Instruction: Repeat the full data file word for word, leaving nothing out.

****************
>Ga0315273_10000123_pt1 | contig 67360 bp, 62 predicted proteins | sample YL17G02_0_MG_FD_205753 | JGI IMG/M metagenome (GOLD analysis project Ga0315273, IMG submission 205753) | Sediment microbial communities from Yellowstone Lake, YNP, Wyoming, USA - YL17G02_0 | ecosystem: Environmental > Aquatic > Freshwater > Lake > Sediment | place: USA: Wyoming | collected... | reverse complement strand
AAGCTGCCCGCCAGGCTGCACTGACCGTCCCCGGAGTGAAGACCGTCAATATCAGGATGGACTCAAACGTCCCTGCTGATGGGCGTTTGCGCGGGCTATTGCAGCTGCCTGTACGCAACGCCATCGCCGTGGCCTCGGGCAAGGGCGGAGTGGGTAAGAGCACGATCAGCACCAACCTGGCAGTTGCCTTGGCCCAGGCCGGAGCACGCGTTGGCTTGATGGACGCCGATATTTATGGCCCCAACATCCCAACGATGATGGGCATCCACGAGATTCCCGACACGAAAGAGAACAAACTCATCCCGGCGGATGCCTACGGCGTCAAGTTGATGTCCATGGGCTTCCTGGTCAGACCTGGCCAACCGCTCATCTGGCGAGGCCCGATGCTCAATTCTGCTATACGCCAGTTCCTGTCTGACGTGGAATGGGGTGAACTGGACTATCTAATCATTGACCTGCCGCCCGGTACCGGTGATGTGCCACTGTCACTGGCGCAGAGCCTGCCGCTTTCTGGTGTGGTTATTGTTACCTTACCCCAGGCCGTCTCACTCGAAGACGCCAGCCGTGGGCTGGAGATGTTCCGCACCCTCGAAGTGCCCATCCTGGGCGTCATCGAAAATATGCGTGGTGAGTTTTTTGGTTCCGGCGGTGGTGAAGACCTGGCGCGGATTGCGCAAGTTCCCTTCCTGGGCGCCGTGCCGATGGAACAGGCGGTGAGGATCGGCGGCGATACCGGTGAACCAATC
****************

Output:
>Ga0315273_10000123_pt1 | contig 67360 bp, 62 predicted proteins | sample YL17G02_0_MG_FD_205753 | JGI IMG/M metagenome (GOLD analysis project Ga0315273, IMG submission 205753) | Sediment microbial communities from Yellowstone Lake, YNP, Wyoming, USA - YL17G02_0 | ecosystem: Environmental > Aquatic > Freshwater > Lake > Sediment | place: USA: Wyoming | collected... | reverse complement strand
AAGCTGCCCGCCAGGCTGCACTGACCGTCCCCGGAGTGAAGACCGTCAATATCAGGATGGACTCAAACGTCCCTGCTGATGGGCGTTTGCGCGGGCTATTGCAGCTGCCTGTACGCAACGCCATCGCCGTGGCCTCGGGCAAGGGCGGAGTGGGTAAGAGCACGATCAGCACCAACCTGGCAGTTGCCTTGGCCCAGGCCGGAGCACGCGTTGGCTTGATGGACGCCGATATTTATGGCCCCAACATCCCAACGATGATGGGCATCCACGAGATTCCCGACACGAAAGAGAACAAACTCATCCCGGCGGATGCCTACGGCGTCAAGTTGATGTCCATGGGCTTCCTGGTCAGACCTGGCCAACCGCTCATCTGGCGAGGCCCGATGCTCAATTCTGCTATACGCCAGTTCCTGTCTGACGTGGAATGGGGTGAACTGGACTATCTAATCATTGACCTGCCGCCCGGTACCGGTGATGTGCCACTGTCACTGGCGCAGAGCCTGCCGCTTTCTGGTGTGGTTATTGTTACCTTACCCCAGGCCGTCTCACTCGAAGACGCCAGCCGTGGGCTGGAGATGTTCCGCACCCTCGAAGTGCCCATCCTGGGCGTCATCGAAAATATGCGTGGTGAGTTTTTTGGTTCCGGCGGTGGTGAAGACCTGGCGCGGATTGCGCAAGTTCCCTTCCTGGGCGCCGTGCCGATGGAACAGGCGGTGAGGATCGGCGGCGATACCGGTGAACCAATC